The visual design is also quite well done, particularly the environments, which have much more detail to them than the series usually boasts. Areas like the city of Fennmont and the Kijara Seafalls are particularly attractive. The character designs are well done, particularly the new designs for the four elemental spirits, but the shading techniques used are noticeably inferior to those seen in 2008's Tales of Vesperia. On the plus side, the animations have improved dramatically, especially the facial animations, which are capable of displaying much more subtlety than most anime-styled games.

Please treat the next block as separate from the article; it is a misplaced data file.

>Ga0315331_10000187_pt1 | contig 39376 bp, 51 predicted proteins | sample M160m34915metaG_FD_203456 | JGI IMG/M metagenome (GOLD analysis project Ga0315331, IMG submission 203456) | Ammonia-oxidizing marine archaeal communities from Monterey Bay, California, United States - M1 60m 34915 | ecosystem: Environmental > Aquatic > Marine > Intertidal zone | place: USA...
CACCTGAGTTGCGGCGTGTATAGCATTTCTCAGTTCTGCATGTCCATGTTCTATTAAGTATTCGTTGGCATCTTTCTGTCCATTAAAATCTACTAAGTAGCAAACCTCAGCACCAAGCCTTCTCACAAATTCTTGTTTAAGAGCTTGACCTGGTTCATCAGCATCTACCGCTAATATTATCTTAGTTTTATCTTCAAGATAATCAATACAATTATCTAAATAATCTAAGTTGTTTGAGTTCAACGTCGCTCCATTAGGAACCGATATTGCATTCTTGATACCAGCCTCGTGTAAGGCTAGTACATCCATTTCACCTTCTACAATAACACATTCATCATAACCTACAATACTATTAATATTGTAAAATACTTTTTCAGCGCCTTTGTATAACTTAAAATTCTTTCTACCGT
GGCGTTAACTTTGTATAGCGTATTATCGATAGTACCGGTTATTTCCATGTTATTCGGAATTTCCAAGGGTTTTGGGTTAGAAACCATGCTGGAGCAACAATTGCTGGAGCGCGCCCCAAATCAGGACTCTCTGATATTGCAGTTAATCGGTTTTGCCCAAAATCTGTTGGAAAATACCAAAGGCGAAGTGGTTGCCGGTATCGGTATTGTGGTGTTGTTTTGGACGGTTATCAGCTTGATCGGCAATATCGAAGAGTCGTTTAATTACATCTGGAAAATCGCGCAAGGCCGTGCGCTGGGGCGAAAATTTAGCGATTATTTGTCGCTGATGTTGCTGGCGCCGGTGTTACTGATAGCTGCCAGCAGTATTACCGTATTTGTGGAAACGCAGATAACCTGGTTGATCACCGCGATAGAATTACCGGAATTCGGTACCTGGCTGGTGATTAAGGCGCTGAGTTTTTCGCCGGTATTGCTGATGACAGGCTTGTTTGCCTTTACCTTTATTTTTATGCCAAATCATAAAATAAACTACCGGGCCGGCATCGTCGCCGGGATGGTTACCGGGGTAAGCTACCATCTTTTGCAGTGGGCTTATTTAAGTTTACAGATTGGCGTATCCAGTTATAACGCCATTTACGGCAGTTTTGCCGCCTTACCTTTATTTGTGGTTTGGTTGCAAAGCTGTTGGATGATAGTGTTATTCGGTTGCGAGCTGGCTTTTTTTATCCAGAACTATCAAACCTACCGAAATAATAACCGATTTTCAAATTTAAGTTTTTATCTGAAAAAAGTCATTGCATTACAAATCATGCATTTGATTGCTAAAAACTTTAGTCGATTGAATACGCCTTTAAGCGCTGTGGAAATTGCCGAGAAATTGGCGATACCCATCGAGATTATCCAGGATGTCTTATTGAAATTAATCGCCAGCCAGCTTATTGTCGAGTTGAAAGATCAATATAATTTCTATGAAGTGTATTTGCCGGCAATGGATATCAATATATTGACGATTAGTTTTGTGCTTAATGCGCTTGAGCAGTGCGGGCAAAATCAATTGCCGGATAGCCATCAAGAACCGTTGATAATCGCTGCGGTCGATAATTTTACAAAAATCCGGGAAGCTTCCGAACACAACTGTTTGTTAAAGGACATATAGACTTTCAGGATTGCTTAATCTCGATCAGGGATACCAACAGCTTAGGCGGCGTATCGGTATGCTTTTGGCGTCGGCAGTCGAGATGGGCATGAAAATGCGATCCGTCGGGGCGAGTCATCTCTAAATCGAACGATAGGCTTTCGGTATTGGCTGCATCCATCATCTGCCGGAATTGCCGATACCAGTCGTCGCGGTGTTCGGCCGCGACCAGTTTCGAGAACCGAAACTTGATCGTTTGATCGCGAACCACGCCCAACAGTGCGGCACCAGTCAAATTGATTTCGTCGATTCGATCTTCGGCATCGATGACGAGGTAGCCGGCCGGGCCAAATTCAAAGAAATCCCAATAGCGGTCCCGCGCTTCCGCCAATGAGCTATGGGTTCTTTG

So yes, Tales of Xillia is a Tales game, which should tell most RPGamers all they need to know about it. But it's also one of the best Tales games, possibly the best. From its streamlined but not dumbed down mechanics to its fluid combat system, everything about it conforms to what RPGamers have been clamoring for in a console JRPG for years. Like all recent Tales games, the difficulty is adjustable on the fly, but the default difficulty setting shouldn't cause anyone too many problems. A single playthrough ought to take most players a little over forty hours. If you have a PS3 and have been waiting for a good console JRPG, look no further than Tales of Xillia